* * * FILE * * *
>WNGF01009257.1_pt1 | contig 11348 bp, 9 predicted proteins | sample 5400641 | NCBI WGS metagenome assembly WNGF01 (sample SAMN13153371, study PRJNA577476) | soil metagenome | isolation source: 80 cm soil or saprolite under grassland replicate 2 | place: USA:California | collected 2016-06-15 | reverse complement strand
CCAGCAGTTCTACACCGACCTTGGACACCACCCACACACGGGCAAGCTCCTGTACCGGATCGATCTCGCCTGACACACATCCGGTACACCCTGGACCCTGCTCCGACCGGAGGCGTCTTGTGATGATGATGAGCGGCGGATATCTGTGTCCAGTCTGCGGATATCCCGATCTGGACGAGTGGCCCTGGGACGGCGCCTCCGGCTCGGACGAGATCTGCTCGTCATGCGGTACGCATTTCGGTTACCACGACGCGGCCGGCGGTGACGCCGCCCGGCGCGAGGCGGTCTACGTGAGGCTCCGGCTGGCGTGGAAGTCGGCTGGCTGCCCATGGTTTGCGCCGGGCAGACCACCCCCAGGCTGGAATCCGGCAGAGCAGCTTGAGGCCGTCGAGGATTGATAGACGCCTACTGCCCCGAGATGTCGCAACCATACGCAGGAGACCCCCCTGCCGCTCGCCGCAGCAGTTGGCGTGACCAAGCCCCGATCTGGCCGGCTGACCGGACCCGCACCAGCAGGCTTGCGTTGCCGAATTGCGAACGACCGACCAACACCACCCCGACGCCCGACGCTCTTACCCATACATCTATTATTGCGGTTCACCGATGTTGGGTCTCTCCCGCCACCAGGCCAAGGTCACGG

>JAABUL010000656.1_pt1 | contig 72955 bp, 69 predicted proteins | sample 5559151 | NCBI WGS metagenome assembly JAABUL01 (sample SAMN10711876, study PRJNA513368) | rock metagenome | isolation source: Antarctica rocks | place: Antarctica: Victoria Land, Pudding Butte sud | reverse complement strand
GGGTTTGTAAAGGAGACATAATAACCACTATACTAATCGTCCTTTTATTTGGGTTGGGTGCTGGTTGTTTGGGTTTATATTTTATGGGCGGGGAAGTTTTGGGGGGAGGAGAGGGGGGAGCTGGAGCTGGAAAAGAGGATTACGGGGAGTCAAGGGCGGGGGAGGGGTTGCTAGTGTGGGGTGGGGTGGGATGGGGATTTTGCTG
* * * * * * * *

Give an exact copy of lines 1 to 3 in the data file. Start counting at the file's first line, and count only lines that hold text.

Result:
>WNGF01009257.1_pt1 | contig 11348 bp, 9 predicted proteins | sample 5400641 | NCBI WGS metagenome assembly WNGF01 (sample SAMN13153371, study PRJNA577476) | soil metagenome | isolation source: 80 cm soil or saprolite under grassland replicate 2 | place: USA:California | collected 2016-06-15 | reverse complement strand
CCAGCAGTTCTACACCGACCTTGGACACCACCCACACACGGGCAAGCTCCTGTACCGGATCGATCTCGCCTGACACACATCCGGTACACCCTGGACCCTGCTCCGACCGGAGGCGTCTTGTGATGATGATGAGCGGCGGATATCTGTGTCCAGTCTGCGGATATCCCGATCTGGACGAGTGGCCCTGGGACGGCGCCTCCGGCTCGGACGAGATCTGCTCGTCATGCGGTACGCATTTCGGTTACCACGACGCGGCCGGCGGTGACGCCGCCCGGCGCGAGGCGGTCTACGTGAGGCTCCGGCTGGCGTGGAAGTCGGCTGGCTGCCCATGGTTTGCGCCGGGCAGACCACCCCCAGGCTGGAATCCGGCAGAGCAGCTTGAGGCCGTCGAGGATTGATAGACGCCTACTGCCCCGAGATGTCGCAACCATACGCAGGAGACCCCCCTGCCGCTCGCCGCAGCAGTTGGCGTGACCAAGCCCCGATCTGGCCGGCTGACCGGACCCGCACCAGCAGGCTTGCGTTGCCGAATTGCGAACGACCGACCAACACCACCCCGACGCCCGACGCTCTTACCCATACATCTATTATTGCGGTTCACCGATGTTGGGTCTCTCCCGCCACCAGGCCAAGGTCACGG

>JAABUL010000656.1_pt1 | contig 72955 bp, 69 predicted proteins | sample 5559151 | NCBI WGS metagenome assembly JAABUL01 (sample SAMN10711876, study PRJNA513368) | rock metagenome | isolation source: Antarctica rocks | place: Antarctica: Victoria Land, Pudding Butte sud | reverse complement strand